Thanks for the input guys. So I just checked in Yosemite, and the iCloud feature is there, I just never noticed it.

    At least on Yosemite, when you click iCloud in System Prefs it requests your Apple ID login. This suggests iCloud is off by default, at least on Yosemite. But it doesn't really say that, so I'm just guessing.

    There is a link to learn more about iCloud, but the page it points to doesn't really explain whether iCloud is on by default or not.

    At least in Yosemite, there doesn't appear to be a way to turn iCloud on or off, without first logging in to your Apple account.

    Lots of guessing going on here, so feel free to correct any of this.

    Imho, features that ship your personal data to distant servers should definitely be OFF by default. And that may be indeed be the case. It's just kind of hard to tell what the situation really is.

  7. #7
    iCloud Questions
    Rod's Avatar
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    When you upgrade to High Sierra or Mojave (as I just did) you will be presented with a very large dialogue box as part of the initial setup. It explains the options in the box represented by tick boxes. At this point you can choose to store your Documents and Desktop files in iCloud or not by simply ticking/unticking the appropriate box.
    This is completely independent of the other iCloud features which I suggest you look at in Apple Menu > System Preferences > iCloud prior to logging in.
    Let me say that although it is entirely up to you you would be denying yourself many useful and in some cases invaluable features of the macOS if you do not take advantage of the syncing and backup features of iClouds free 5Gb storage not to mention you will be constantly notified that you are not logged in.
    I used to be conceited but now I'm perfect.

  8. #8
    iCloud Questions
    MacInWin's Avatar
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    +1 for what Rod said. Also, it's not that hard to tell what's going on. Open Sys Prefs and look at the iCloud pane. Dead simple.
    Jake

  9. #9
    Quote Originally Posted by Rod View Post
    When you upgrade to High Sierra or Mojave (as I just did) you will be presented with a very large dialogue box as part of the initial setup. It explains the options in the box represented by tick boxes. At this point you can choose to store your Documents and Desktop files in iCloud or not by simply ticking/unticking the appropriate box.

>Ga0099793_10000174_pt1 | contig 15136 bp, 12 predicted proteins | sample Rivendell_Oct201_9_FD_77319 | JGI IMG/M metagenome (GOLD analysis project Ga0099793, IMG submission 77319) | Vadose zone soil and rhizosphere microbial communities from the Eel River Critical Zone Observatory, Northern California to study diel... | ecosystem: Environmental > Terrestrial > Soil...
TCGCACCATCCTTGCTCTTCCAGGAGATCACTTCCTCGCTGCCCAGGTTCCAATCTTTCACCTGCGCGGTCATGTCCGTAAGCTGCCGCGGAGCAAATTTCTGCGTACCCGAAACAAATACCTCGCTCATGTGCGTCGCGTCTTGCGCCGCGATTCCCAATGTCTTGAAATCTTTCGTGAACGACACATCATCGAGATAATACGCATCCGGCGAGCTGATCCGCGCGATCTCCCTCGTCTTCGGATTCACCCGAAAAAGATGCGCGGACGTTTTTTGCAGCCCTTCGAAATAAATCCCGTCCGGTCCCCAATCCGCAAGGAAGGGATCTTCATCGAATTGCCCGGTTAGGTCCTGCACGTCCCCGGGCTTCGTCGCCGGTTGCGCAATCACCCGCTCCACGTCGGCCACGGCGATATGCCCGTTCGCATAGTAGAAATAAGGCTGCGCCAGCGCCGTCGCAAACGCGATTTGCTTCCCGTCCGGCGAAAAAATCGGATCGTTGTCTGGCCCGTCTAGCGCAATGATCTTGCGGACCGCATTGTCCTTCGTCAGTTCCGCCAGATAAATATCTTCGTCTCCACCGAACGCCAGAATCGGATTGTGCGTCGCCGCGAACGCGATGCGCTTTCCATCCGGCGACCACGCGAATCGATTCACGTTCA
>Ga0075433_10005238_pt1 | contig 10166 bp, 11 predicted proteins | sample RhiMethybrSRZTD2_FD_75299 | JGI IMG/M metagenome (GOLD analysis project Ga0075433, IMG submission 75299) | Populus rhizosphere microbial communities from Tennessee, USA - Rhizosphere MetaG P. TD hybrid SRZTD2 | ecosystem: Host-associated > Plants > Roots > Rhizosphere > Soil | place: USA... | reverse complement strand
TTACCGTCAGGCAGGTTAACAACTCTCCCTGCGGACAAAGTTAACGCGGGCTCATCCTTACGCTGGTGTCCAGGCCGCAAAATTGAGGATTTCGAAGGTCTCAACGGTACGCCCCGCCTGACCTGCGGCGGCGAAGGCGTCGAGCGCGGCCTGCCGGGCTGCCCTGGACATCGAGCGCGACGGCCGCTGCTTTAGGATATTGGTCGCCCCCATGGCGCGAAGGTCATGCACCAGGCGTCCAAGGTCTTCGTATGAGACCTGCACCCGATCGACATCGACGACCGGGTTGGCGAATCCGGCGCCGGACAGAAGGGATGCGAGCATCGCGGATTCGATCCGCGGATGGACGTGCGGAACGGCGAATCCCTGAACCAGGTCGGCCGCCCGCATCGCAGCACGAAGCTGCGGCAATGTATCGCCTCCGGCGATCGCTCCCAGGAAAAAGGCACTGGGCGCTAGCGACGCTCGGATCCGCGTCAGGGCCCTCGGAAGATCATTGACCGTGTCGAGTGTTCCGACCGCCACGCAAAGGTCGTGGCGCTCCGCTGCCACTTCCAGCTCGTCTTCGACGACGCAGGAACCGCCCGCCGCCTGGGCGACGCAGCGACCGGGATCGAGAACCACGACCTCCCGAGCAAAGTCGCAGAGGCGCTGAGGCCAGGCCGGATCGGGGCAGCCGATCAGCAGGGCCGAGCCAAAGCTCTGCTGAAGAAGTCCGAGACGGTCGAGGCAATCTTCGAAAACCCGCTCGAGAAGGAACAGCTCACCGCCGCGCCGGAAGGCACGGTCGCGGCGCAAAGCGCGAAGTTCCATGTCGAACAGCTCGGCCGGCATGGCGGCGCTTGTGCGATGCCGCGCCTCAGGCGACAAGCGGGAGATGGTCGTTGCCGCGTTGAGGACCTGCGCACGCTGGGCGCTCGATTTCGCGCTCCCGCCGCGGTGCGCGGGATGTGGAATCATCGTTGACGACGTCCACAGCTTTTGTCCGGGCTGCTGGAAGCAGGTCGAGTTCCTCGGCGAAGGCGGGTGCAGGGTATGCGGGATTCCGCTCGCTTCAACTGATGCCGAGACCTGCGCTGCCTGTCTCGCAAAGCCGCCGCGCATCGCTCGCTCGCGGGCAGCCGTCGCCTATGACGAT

This sounds good, thank you.

    Quote Originally Posted by Rod View Post
    This is completely independent of the other iCloud features which I suggest you look at in Apple Menu > System Preferences > iCloud prior to logging in.
    What other iCloud features? And, how would I go to SysPrefs prior to logging in?

    Quote Originally Posted by Rod View Post
    Let me say that although it is entirely up to you you would be denying yourself many useful and in some cases invaluable features of the macOS if you do not take advantage of the syncing and backup features of iClouds free 5Gb storage not to mention you will be constantly notified that you are not logged in.
    If you'd like to make the case for such invaluable features, please feel free, and I'll read to educate myself. Personally, I'm not arguing what anybody else should do, I just don't find auto-sending my work to Apple to be appealing. Others will of course feel differently, as is their right.

    If I'm constantly notified I am not logged in, I'll go back to Yosemite. That's one reason I buy actual installers, so I don't have to wrestle with Apple if I want to switch to some other version of OSX.

    I hear what you're saying about making one's own installers, that seems a good option for some.